Few people would argue that 2020 was not a chaotic and challenging year for everyone. The COVID-19 pandemic shook nearly every industry globally with its volatility - it was a good time to own stocks in Netflix, Zoom, Nintendo, and pharmaceutical companies, but not in travel industries such as cruise lines and airlines, or even traditional retail. The effects on the manufacturing industry overall, are more complex and do not present a clear winner or loser of the other sectors in the global economy.
At CMC, we noticed some interesting and, occasionally, counter-intuitive results from the lockdowns and restrictions of COVID-19 on manufacturing in China. We believe that many of the manufacturing trends we saw in 2020 will continue for at least the first half of 2021 when the COVID-19 vaccines are more available globally. However, we believe that some of the changes that we have seen are not likely to go away after the world opens up.
In this blog, we cover the existing trends in manufacturing that will remain unchanged, and how it will impact future trends.
Predictions for the Manufacturing Industry
The World Bank expects that global output will expand 4% in 2021 but remain well below pre-pandemic projections. While general demand has decreased, the effect on manufacturing has not been as severe. Many manufactured products are still in demand and we expect to see that increase as more people can work again outside their homes as the economy recovers. In particular, we have noticed a large increase in certain consumer products and individual sports equipment. CMC is now working with some of the companies that make bicycles, golf clubs, and tennis rackets to meet the increasing demand. Other industries, such as electronics and medical supplies, are also seeing a steady increase.
Travel Industry Trends and its Impact on Business Relationships
Travel bans are likely to continue worldwide until the number of COVID cases drop significantly and consistently. CMC found that travel bans do not have a great impact on manufacturing, but rather on foreign companies’ ability to visit and work with their factories in China. Many requests to CMC are for companies that cannot travel and want a trusted partner to have eyes and ears on the ground in China.
We foresee this trend continuing in the future as companies see the cost comparison of travel vs using trusted services in China. Flying to and within China, ground transportation, meals, translators, etc. can be expensive for foreign companies visiting China and are often not as productive as they hope for. As companies realize this, we believe that more organizations will outsource manufacturing assistance and liaison with their Chinese suppliers to capable third parties since they have experience in quality inspections.
Impact of US Trade Policy
The incoming administration of Joseph Biden is unlikely to roll back President Trump’s tariffs on Chinese products, at least not in the short-term. While we have seen a small effect on Chinese manufacturing from the tariff, it has not been as big as expected. Some companies have moved to lower-wage countries such as Vietnam, and a few have started to “re-shore” to North America, but for the most part, companies have remained in China.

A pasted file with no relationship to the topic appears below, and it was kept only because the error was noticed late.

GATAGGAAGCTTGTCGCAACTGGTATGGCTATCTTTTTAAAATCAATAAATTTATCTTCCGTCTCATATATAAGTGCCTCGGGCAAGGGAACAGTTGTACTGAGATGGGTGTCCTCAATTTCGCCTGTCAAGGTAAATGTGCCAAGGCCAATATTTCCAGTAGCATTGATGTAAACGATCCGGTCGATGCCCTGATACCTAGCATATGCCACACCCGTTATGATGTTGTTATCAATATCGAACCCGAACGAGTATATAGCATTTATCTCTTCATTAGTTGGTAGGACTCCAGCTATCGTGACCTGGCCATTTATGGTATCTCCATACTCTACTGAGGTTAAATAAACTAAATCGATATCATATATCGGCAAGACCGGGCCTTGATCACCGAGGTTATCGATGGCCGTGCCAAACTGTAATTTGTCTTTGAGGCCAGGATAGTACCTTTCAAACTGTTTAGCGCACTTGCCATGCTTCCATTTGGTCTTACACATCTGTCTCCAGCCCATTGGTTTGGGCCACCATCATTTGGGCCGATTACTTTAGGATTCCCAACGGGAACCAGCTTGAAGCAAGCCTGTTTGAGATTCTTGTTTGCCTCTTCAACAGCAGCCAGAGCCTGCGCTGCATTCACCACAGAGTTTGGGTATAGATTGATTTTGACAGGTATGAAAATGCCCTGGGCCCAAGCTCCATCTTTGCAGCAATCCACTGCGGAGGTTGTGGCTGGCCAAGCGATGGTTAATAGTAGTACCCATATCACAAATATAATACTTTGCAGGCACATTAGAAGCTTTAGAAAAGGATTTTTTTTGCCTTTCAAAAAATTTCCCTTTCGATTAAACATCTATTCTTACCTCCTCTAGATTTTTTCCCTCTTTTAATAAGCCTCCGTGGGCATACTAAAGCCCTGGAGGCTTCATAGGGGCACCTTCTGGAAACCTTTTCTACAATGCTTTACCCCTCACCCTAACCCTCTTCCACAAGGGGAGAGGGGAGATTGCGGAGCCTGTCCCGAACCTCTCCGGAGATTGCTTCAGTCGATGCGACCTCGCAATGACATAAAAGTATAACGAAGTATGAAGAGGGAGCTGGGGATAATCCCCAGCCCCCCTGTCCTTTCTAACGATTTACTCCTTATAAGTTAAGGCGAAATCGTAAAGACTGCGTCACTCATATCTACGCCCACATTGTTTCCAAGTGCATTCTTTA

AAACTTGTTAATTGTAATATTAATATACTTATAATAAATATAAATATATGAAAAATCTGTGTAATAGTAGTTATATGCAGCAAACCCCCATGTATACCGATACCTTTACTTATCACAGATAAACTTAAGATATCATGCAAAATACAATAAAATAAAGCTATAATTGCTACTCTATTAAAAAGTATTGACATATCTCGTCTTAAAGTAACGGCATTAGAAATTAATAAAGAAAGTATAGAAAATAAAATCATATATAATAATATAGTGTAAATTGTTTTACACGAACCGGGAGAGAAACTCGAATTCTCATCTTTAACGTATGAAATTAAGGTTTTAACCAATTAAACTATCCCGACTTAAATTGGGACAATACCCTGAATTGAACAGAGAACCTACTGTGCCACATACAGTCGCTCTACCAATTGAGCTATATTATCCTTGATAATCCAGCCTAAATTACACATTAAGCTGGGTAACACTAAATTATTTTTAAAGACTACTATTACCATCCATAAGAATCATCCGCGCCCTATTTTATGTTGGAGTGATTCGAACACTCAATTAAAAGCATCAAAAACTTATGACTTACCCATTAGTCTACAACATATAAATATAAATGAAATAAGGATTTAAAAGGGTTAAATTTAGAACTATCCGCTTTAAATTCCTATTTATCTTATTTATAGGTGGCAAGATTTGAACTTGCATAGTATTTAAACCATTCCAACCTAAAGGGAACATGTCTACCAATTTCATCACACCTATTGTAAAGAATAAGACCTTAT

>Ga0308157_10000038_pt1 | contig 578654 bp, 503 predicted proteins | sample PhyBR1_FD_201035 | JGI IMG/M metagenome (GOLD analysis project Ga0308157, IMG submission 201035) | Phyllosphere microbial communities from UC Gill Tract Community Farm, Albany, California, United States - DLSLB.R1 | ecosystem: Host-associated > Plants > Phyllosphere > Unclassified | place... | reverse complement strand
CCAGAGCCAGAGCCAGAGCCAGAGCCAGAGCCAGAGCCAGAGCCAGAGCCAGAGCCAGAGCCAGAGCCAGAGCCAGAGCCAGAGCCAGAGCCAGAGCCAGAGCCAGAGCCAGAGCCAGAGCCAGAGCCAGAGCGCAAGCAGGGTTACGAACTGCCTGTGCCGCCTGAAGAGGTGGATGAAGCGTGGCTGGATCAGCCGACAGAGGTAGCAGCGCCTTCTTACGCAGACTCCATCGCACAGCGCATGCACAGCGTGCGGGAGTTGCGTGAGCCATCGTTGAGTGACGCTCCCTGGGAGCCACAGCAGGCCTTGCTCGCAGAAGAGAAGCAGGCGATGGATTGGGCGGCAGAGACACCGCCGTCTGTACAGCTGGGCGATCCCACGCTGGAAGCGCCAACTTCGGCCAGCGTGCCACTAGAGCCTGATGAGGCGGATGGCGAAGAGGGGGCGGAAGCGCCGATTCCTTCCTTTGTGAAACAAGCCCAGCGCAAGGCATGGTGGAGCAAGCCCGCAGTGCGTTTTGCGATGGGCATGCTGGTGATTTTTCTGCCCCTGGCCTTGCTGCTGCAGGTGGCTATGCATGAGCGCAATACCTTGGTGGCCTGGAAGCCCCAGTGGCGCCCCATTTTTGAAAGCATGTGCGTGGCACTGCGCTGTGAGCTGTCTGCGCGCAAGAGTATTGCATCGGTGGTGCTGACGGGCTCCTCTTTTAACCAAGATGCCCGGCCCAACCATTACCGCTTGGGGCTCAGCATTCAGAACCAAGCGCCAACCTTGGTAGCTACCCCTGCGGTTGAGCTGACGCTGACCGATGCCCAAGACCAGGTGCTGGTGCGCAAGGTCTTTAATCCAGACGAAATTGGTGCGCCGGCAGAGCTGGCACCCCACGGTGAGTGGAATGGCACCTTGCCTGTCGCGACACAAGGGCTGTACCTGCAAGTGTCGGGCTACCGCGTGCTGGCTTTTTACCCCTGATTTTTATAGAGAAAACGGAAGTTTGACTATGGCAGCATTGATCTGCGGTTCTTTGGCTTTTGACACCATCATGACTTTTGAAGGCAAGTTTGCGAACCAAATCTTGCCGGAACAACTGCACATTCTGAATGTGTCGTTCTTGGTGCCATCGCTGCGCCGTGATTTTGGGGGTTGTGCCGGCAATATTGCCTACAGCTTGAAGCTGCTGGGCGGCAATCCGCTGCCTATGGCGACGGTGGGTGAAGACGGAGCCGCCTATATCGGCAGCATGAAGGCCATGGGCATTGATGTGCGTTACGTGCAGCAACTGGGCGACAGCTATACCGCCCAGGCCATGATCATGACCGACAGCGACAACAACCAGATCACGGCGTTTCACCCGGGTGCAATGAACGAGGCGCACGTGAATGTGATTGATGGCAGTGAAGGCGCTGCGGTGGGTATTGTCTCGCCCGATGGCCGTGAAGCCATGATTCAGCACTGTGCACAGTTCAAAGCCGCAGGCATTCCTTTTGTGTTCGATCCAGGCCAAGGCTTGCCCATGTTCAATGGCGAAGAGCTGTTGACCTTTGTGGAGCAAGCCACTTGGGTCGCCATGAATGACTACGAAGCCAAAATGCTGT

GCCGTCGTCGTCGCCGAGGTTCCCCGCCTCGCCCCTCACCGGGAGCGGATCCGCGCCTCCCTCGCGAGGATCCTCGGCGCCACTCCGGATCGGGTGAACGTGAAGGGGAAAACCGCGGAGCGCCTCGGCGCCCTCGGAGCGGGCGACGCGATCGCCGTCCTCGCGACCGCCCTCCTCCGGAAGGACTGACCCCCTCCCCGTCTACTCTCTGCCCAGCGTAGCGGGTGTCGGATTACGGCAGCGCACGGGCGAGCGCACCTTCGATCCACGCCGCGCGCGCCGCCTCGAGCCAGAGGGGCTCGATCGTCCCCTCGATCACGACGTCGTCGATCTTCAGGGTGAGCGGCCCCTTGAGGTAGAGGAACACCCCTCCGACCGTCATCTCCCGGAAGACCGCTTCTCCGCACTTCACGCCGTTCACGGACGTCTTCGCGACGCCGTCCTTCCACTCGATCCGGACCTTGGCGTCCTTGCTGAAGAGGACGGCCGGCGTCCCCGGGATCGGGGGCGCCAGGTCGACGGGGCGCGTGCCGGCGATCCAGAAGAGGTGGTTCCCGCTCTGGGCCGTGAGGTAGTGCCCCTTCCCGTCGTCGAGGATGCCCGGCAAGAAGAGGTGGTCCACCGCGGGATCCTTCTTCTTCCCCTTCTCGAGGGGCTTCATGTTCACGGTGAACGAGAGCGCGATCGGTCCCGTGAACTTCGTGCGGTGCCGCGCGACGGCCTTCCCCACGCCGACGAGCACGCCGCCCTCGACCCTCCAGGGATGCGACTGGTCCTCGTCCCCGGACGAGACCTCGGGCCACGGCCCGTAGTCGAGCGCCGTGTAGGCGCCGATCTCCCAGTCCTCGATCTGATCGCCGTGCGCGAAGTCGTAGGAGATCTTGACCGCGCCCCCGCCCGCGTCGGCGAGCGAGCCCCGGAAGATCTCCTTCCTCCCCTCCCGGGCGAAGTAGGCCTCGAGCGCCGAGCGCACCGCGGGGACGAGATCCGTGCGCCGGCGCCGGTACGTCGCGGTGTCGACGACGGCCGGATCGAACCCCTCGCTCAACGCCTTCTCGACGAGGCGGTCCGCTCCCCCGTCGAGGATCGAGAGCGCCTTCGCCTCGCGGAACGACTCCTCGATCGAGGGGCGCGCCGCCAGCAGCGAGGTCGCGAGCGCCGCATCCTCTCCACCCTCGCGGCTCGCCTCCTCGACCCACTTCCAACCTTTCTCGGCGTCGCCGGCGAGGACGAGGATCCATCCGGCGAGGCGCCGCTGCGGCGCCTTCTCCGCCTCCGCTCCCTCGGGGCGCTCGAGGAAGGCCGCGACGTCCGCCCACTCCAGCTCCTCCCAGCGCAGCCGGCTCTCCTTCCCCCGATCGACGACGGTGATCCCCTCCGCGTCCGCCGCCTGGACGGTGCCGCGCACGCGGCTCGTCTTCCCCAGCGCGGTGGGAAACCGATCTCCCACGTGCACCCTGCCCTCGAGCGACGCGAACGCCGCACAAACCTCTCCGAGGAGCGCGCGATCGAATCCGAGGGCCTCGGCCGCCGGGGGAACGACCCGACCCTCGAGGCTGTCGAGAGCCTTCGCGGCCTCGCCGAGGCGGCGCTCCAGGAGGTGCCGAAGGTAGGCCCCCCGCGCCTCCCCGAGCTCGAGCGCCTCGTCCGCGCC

There are a number of reasons for this:
- Moving is complicated and may not be worth it if the tariffs end soon
- China already has the infrastructure needed to make most products
- Registration processes in new countries can be time-consuming
- Failure to understand the “true cost” of moving production. We see this often as companies focus solely on wages and do not look at the ease of doing business, logistics, productivity, and nearness to market
We do not see the situation changing over the next few years. China is likely to remain a primary manufacturing hub for the near future, even if it is not the best location for all types of manufacturing or markets. Vietnam will likely become the next major manufacturing centre; however, it will not overcome China due to its limited capabilities and (though rapidly improving) inadequate infrastructure.
Changing price levels and the tariffs make North America a more attractive location. Price levels in much of Mexico are at the same level or lower than China, and the closeness to the American market means that manufacturing can be a lot more flexible and reactive to market forces than production in China.
The manufacturing situation will almost certainly be better in 2021 than in 2020, but the recovery is likely to be sluggish until the COVID vaccine is widely distributed. By Q3 2021, we expect to see full recovery within manufacturing, with changes that minimize frequency of personal travel for foreign employees and a continued search for new production locations.
If you are in process to build your manufacturing strategy for 2021, an added help from a manufacturing consultant will help to enhance your planning. Check out our blog "Are Manufacturing Consultants Worth the Money?" It can help you better understand not only what to look for but what to expect when hiring manufacturing consultants.
¹’Global Economic Prospects’. The World Bank. Available at: <https://www.worldbank.org/en/publication/global-economic-prospects>
²(2020)Yen Nee Lee. Spencer Kimbal.’Biden says he won’t immediately remove Trump’s tariffs on China’.CNBC.2nd Dec. Available at:<https://www.cnbc.com/2020/12/02/biden-tells-nyt-columnist-he-wont-immediately-remove-trumps-tariffs-on-china.html>